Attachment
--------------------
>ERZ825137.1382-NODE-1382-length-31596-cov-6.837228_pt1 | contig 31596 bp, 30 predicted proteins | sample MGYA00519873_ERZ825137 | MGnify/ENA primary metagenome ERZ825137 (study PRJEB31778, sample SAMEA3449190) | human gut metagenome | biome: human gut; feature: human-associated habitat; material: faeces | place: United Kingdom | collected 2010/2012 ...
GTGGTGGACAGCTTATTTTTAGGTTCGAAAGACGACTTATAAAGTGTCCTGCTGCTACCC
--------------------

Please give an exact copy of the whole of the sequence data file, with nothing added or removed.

>ERZ825137.1382-NODE-1382-length-31596-cov-6.837228_pt1 | contig 31596 bp, 30 predicted proteins | sample MGYA00519873_ERZ825137 | MGnify/ENA primary metagenome ERZ825137 (study PRJEB31778, sample SAMEA3449190) | human gut metagenome | biome: human gut; feature: human-associated habitat; material: faeces | place: United Kingdom | collected 2010/2012 ...
GTGGTGGACAGCTTATTTTTAGGTTCGAAAGACGACTTATAAAGTGTCCTGCTGCTACCC